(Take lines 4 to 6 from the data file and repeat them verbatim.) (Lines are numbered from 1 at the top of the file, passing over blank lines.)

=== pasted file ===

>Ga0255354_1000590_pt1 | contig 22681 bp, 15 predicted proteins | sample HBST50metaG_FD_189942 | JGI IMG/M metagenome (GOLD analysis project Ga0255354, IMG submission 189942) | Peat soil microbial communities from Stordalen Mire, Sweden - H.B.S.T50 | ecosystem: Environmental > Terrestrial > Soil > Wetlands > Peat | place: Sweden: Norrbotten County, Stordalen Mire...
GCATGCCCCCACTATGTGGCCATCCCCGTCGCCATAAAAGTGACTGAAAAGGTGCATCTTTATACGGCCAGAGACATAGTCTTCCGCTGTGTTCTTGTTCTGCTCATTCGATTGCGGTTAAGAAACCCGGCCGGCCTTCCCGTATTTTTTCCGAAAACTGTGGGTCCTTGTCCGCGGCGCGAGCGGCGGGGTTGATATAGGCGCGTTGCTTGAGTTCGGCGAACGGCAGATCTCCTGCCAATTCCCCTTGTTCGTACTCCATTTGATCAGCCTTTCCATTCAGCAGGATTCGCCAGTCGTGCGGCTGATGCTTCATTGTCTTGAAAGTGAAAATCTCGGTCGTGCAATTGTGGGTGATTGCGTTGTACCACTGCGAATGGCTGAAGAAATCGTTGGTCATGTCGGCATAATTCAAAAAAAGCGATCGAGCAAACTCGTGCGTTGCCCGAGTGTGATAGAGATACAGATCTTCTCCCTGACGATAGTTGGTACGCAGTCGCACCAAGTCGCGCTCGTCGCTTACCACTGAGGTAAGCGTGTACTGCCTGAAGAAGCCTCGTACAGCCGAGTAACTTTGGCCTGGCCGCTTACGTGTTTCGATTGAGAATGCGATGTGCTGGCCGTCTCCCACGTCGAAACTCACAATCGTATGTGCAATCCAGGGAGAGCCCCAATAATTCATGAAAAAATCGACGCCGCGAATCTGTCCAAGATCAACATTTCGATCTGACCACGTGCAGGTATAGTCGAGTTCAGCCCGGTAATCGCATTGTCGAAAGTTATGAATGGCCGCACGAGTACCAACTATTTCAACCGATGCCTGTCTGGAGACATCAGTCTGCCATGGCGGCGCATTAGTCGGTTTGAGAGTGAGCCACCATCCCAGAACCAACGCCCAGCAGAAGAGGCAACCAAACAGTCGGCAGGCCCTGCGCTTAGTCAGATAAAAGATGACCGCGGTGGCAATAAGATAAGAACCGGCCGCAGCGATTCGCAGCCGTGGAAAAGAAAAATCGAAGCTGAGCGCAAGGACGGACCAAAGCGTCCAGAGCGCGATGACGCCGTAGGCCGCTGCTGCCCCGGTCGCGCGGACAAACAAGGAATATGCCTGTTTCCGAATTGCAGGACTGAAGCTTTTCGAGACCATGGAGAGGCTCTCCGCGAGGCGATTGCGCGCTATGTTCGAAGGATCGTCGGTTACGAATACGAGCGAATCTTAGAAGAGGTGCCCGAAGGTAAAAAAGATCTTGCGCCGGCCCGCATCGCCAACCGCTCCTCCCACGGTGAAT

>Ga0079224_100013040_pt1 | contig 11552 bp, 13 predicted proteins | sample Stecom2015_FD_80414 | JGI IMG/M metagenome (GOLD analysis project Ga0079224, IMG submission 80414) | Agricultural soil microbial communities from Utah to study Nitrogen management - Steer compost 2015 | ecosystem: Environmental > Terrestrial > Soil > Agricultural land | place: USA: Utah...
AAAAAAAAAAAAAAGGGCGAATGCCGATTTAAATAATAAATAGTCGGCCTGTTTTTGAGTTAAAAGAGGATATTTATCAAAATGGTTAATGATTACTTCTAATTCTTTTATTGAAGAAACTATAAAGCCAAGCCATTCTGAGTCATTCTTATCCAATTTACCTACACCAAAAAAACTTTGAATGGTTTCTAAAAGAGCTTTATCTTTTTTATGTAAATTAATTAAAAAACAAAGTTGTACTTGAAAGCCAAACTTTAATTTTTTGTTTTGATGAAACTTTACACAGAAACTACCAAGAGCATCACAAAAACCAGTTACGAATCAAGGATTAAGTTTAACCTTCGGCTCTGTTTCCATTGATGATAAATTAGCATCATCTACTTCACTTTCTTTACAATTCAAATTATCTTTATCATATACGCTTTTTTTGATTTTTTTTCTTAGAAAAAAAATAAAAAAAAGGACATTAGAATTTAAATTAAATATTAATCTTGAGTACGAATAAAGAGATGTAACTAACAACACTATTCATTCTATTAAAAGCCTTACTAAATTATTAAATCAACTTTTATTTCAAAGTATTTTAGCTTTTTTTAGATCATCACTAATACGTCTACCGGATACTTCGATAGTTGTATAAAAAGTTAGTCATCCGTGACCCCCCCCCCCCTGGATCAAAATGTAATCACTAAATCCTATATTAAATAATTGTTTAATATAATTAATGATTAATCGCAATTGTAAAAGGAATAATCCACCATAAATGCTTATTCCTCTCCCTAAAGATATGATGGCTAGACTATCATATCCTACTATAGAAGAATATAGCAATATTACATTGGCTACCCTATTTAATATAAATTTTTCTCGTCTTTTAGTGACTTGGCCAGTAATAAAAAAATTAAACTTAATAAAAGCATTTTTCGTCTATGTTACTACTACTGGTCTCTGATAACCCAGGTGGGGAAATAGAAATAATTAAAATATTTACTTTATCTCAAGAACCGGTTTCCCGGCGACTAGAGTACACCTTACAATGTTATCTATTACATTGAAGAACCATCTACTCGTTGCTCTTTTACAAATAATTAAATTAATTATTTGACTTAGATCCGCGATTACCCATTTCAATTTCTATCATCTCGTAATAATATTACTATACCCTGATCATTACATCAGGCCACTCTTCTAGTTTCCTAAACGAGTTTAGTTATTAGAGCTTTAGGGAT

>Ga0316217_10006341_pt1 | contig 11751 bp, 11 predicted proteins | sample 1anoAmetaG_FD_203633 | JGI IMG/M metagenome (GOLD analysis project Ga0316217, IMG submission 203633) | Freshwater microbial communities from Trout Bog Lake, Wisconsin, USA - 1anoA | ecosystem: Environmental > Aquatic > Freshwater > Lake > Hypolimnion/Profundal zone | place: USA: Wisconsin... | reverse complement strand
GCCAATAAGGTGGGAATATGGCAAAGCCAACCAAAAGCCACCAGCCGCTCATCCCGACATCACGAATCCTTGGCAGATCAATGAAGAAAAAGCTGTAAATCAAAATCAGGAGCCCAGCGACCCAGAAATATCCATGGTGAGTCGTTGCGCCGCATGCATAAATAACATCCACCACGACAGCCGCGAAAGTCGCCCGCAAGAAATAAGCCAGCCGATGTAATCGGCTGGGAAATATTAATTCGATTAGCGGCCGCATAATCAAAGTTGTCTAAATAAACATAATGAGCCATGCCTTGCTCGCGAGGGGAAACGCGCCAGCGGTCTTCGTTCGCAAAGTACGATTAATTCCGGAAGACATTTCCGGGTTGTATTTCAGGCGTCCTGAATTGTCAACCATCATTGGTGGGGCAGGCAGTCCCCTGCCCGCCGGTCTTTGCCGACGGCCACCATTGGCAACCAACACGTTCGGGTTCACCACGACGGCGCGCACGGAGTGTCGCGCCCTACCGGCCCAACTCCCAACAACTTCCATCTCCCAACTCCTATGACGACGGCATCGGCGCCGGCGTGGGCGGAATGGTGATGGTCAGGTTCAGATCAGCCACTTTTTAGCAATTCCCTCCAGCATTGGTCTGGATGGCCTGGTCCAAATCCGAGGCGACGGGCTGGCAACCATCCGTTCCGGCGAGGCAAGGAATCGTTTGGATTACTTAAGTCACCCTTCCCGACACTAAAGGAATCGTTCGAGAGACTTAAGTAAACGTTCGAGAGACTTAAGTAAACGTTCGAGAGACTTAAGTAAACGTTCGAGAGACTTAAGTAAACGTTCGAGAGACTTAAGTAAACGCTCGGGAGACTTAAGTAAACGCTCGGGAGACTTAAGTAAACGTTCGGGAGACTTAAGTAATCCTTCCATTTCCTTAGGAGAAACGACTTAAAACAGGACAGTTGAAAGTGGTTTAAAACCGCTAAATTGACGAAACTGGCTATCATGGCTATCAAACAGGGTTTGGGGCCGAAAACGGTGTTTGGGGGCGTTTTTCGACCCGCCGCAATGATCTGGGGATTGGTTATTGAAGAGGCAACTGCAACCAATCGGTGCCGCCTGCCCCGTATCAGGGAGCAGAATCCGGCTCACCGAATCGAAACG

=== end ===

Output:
AAAAAAAAAAAAAAGGGCGAATGCCGATTTAAATAATAAATAGTCGGCCTGTTTTTGAGTTAAAAGAGGATATTTATCAAAATGGTTAATGATTACTTCTAATTCTTTTATTGAAGAAACTATAAAGCCAAGCCATTCTGAGTCATTCTTATCCAATTTACCTACACCAAAAAAACTTTGAATGGTTTCTAAAAGAGCTTTATCTTTTTTATGTAAATTAATTAAAAAACAAAGTTGTACTTGAAAGCCAAACTTTAATTTTTTGTTTTGATGAAACTTTACACAGAAACTACCAAGAGCATCACAAAAACCAGTTACGAATCAAGGATTAAGTTTAACCTTCGGCTCTGTTTCCATTGATGATAAATTAGCATCATCTACTTCACTTTCTTTACAATTCAAATTATCTTTATCATATACGCTTTTTTTGATTTTTTTTCTTAGAAAAAAAATAAAAAAAAGGACATTAGAATTTAAATTAAATATTAATCTTGAGTACGAATAAAGAGATGTAACTAACAACACTATTCATTCTATTAAAAGCCTTACTAAATTATTAAATCAACTTTTATTTCAAAGTATTTTAGCTTTTTTTAGATCATCACTAATACGTCTACCGGATACTTCGATAGTTGTATAAAAAGTTAGTCATCCGTGACCCCCCCCCCCCTGGATCAAAATGTAATCACTAAATCCTATATTAAATAATTGTTTAATATAATTAATGATTAATCGCAATTGTAAAAGGAATAATCCACCATAAATGCTTATTCCTCTCCCTAAAGATATGATGGCTAGACTATCATATCCTACTATAGAAGAATATAGCAATATTACATTGGCTACCCTATTTAATATAAATTTTTCTCGTCTTTTAGTGACTTGGCCAGTAATAAAAAAATTAAACTTAATAAAAGCATTTTTCGTCTATGTTACTACTACTGGTCTCTGATAACCCAGGTGGGGAAATAGAAATAATTAAAATATTTACTTTATCTCAAGAACCGGTTTCCCGGCGACTAGAGTACACCTTACAATGTTATCTATTACATTGAAGAACCATCTACTCGTTGCTCTTTTACAAATAATTAAATTAATTATTTGACTTAGATCCGCGATTACCCATTTCAATTTCTATCATCTCGTAATAATATTACTATACCCTGATCATTACATCAGGCCACTCTTCTAGTTTCCTAAACGAGTTTAGTTATTAGAGCTTTAGGGAT

>Ga0316217_10006341_pt1 | contig 11751 bp, 11 predicted proteins | sample 1anoAmetaG_FD_203633 | JGI IMG/M metagenome (GOLD analysis project Ga0316217, IMG submission 203633) | Freshwater microbial communities from Trout Bog Lake, Wisconsin, USA - 1anoA | ecosystem: Environmental > Aquatic > Freshwater > Lake > Hypolimnion/Profundal zone | place: USA: Wisconsin... | reverse complement strand
GCCAATAAGGTGGGAATATGGCAAAGCCAACCAAAAGCCACCAGCCGCTCATCCCGACATCACGAATCCTTGGCAGATCAATGAAGAAAAAGCTGTAAATCAAAATCAGGAGCCCAGCGACCCAGAAATATCCATGGTGAGTCGTTGCGCCGCATGCATAAATAACATCCACCACGACAGCCGCGAAAGTCGCCCGCAAGAAATAAGCCAGCCGATGTAATCGGCTGGGAAATATTAATTCGATTAGCGGCCGCATAATCAAAGTTGTCTAAATAAACATAATGAGCCATGCCTTGCTCGCGAGGGGAAACGCGCCAGCGGTCTTCGTTCGCAAAGTACGATTAATTCCGGAAGACATTTCCGGGTTGTATTTCAGGCGTCCTGAATTGTCAACCATCATTGGTGGGGCAGGCAGTCCCCTGCCCGCCGGTCTTTGCCGACGGCCACCATTGGCAACCAACACGTTCGGGTTCACCACGACGGCGCGCACGGAGTGTCGCGCCCTACCGGCCCAACTCCCAACAACTTCCATCTCCCAACTCCTATGACGACGGCATCGGCGCCGGCGTGGGCGGAATGGTGATGGTCAGGTTCAGATCAGCCACTTTTTAGCAATTCCCTCCAGCATTGGTCTGGATGGCCTGGTCCAAATCCGAGGCGACGGGCTGGCAACCATCCGTTCCGGCGAGGCAAGGAATCGTTTGGATTACTTAAGTCACCCTTCCCGACACTAAAGGAATCGTTCGAGAGACTTAAGTAAACGTTCGAGAGACTTAAGTAAACGTTCGAGAGACTTAAGTAAACGTTCGAGAGACTTAAGTAAACGTTCGAGAGACTTAAGTAAACGCTCGGGAGACTTAAGTAAACGCTCGGGAGACTTAAGTAAACGTTCGGGAGACTTAAGTAATCCTTCCATTTCCTTAGGAGAAACGACTTAAAACAGGACAGTTGAAAGTGGTTTAAAACCGCTAAATTGACGAAACTGGCTATCATGGCTATCAAACAGGGTTTGGGGCCGAAAACGGTGTTTGGGGGCGTTTTTCGACCCGCCGCAATGATCTGGGGATTGGTTATTGAAGAGGCAACTGCAACCAATCGGTGCCGCCTGCCCCGTATCAGGGAGCAGAATCCGGCTCACCGAATCGAAACG